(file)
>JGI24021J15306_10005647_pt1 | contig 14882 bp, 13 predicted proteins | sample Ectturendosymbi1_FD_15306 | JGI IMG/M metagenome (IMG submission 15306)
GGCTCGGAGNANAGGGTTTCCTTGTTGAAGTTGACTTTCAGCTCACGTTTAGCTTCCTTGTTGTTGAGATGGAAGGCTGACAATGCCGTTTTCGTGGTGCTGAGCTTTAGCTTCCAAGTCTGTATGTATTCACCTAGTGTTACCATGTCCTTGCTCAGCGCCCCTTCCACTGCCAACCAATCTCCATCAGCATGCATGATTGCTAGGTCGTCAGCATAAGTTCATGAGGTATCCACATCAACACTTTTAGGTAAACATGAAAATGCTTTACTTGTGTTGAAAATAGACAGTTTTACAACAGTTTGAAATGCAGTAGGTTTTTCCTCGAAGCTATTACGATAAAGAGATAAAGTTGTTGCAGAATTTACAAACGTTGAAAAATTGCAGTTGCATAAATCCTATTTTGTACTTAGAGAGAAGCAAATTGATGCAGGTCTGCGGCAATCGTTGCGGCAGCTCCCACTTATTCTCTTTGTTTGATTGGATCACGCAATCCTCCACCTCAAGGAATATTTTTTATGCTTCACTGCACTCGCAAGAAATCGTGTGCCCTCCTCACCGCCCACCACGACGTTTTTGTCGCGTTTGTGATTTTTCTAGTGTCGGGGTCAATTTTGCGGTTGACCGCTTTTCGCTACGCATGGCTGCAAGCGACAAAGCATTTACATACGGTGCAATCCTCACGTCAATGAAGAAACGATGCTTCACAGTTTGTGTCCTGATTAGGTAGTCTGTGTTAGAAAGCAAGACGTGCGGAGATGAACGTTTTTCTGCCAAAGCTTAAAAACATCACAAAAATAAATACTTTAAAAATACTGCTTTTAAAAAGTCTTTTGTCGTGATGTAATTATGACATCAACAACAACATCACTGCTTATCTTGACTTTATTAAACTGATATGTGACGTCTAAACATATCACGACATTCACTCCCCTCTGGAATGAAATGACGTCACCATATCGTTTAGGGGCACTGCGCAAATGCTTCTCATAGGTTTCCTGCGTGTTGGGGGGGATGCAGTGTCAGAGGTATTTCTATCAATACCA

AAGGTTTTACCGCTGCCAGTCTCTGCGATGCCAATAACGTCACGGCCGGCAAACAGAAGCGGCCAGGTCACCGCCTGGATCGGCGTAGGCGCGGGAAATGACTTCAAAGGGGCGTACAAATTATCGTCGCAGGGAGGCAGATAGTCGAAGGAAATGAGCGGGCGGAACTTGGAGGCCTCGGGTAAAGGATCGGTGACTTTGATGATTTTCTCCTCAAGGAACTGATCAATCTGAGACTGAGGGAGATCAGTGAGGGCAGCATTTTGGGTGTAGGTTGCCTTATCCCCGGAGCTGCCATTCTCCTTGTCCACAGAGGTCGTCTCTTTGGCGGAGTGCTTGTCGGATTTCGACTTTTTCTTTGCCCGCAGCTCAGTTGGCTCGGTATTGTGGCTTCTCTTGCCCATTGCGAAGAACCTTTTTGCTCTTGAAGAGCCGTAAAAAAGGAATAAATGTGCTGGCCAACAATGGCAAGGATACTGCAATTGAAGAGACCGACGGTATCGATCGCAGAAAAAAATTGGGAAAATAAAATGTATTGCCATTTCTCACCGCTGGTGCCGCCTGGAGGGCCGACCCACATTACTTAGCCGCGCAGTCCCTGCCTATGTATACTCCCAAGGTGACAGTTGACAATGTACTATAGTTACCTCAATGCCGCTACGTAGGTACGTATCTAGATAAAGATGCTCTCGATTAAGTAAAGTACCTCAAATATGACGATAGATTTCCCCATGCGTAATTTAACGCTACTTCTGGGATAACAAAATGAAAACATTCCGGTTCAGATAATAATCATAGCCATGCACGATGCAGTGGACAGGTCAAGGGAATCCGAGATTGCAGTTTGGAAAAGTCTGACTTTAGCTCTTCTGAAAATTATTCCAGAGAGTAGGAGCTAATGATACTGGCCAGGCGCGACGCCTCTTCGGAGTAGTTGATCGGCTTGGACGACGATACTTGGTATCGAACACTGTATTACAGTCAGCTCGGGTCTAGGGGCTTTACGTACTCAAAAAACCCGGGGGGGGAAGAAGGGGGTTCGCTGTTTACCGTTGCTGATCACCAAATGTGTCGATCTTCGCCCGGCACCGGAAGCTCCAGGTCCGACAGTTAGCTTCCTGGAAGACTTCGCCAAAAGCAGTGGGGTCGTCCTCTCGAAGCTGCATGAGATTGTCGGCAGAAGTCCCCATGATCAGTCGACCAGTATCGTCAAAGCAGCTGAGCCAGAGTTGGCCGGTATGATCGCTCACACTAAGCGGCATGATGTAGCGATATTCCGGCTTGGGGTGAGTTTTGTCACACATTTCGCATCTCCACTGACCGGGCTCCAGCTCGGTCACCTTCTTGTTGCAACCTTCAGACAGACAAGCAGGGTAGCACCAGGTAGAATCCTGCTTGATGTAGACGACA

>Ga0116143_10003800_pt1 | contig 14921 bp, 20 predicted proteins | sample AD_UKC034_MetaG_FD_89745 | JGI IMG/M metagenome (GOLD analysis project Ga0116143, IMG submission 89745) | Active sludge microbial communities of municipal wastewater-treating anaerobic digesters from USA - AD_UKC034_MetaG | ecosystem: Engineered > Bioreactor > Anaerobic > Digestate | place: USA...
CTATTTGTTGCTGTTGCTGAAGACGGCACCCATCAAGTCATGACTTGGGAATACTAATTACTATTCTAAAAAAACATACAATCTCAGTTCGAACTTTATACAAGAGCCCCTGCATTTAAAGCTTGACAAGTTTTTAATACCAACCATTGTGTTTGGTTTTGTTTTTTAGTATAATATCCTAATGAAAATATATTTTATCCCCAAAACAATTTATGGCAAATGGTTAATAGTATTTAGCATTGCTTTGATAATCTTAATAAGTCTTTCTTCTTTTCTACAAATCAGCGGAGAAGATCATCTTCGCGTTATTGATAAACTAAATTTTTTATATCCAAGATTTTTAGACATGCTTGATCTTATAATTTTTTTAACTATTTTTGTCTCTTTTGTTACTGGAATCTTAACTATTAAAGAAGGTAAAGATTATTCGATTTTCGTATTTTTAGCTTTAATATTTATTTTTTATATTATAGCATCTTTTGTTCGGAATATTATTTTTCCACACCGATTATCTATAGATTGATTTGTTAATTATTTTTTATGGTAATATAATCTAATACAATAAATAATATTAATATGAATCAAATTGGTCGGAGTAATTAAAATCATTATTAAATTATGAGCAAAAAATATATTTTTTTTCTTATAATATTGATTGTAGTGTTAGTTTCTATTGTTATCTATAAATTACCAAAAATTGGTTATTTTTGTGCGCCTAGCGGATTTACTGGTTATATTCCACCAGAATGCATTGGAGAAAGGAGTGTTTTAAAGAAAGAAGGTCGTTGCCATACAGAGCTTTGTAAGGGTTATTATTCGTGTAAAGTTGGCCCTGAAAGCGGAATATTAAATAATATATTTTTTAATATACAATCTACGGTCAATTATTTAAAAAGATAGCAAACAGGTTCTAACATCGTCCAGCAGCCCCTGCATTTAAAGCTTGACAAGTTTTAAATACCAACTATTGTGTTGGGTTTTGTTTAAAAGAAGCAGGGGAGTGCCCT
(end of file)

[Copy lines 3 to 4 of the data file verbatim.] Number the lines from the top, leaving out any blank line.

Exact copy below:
AAGGTTTTACCGCTGCCAGTCTCTGCGATGCCAATAACGTCACGGCCGGCAAACAGAAGCGGCCAGGTCACCGCCTGGATCGGCGTAGGCGCGGGAAATGACTTCAAAGGGGCGTACAAATTATCGTCGCAGGGAGGCAGATAGTCGAAGGAAATGAGCGGGCGGAACTTGGAGGCCTCGGGTAAAGGATCGGTGACTTTGATGATTTTCTCCTCAAGGAACTGATCAATCTGAGACTGAGGGAGATCAGTGAGGGCAGCATTTTGGGTGTAGGTTGCCTTATCCCCGGAGCTGCCATTCTCCTTGTCCACAGAGGTCGTCTCTTTGGCGGAGTGCTTGTCGGATTTCGACTTTTTCTTTGCCCGCAGCTCAGTTGGCTCGGTATTGTGGCTTCTCTTGCCCATTGCGAAGAACCTTTTTGCTCTTGAAGAGCCGTAAAAAAGGAATAAATGTGCTGGCCAACAATGGCAAGGATACTGCAATTGAAGAGACCGACGGTATCGATCGCAGAAAAAAATTGGGAAAATAAAATGTATTGCCATTTCTCACCGCTGGTGCCGCCTGGAGGGCCGACCCACATTACTTAGCCGCGCAGTCCCTGCCTATGTATACTCCCAAGGTGACAGTTGACAATGTACTATAGTTACCTCAATGCCGCTACGTAGGTACGTATCTAGATAAAGATGCTCTCGATTAAGTAAAGTACCTCAAATATGACGATAGATTTCCCCATGCGTAATTTAACGCTACTTCTGGGATAACAAAATGAAAACATTCCGGTTCAGATAATAATCATAGCCATGCACGATGCAGTGGACAGGTCAAGGGAATCCGAGATTGCAGTTTGGAAAAGTCTGACTTTAGCTCTTCTGAAAATTATTCCAGAGAGTAGGAGCTAATGATACTGGCCAGGCGCGACGCCTCTTCGGAGTAGTTGATCGGCTTGGACGACGATACTTGGTATCGAACACTGTATTACAGTCAGCTCGGGTCTAGGGGCTTTACGTACTCAAAAAACCCGGGGGGGGAAGAAGGGGGTTCGCTGTTTACCGTTGCTGATCACCAAATGTGTCGATCTTCGCCCGGCACCGGAAGCTCCAGGTCCGACAGTTAGCTTCCTGGAAGACTTCGCCAAAAGCAGTGGGGTCGTCCTCTCGAAGCTGCATGAGATTGTCGGCAGAAGTCCCCATGATCAGTCGACCAGTATCGTCAAAGCAGCTGAGCCAGAGTTGGCCGGTATGATCGCTCACACTAAGCGGCATGATGTAGCGATATTCCGGCTTGGGGTGAGTTTTGTCACACATTTCGCATCTCCACTGACCGGGCTCCAGCTCGGTCACCTTCTTGTTGCAACCTTCAGACAGACAAGCAGGGTAGCACCAGGTAGAATCCTGCTTGATGTAGACGACA

>Ga0116143_10003800_pt1 | contig 14921 bp, 20 predicted proteins | sample AD_UKC034_MetaG_FD_89745 | JGI IMG/M metagenome (GOLD analysis project Ga0116143, IMG submission 89745) | Active sludge microbial communities of municipal wastewater-treating anaerobic digesters from USA - AD_UKC034_MetaG | ecosystem: Engineered > Bioreactor > Anaerobic > Digestate | place: USA...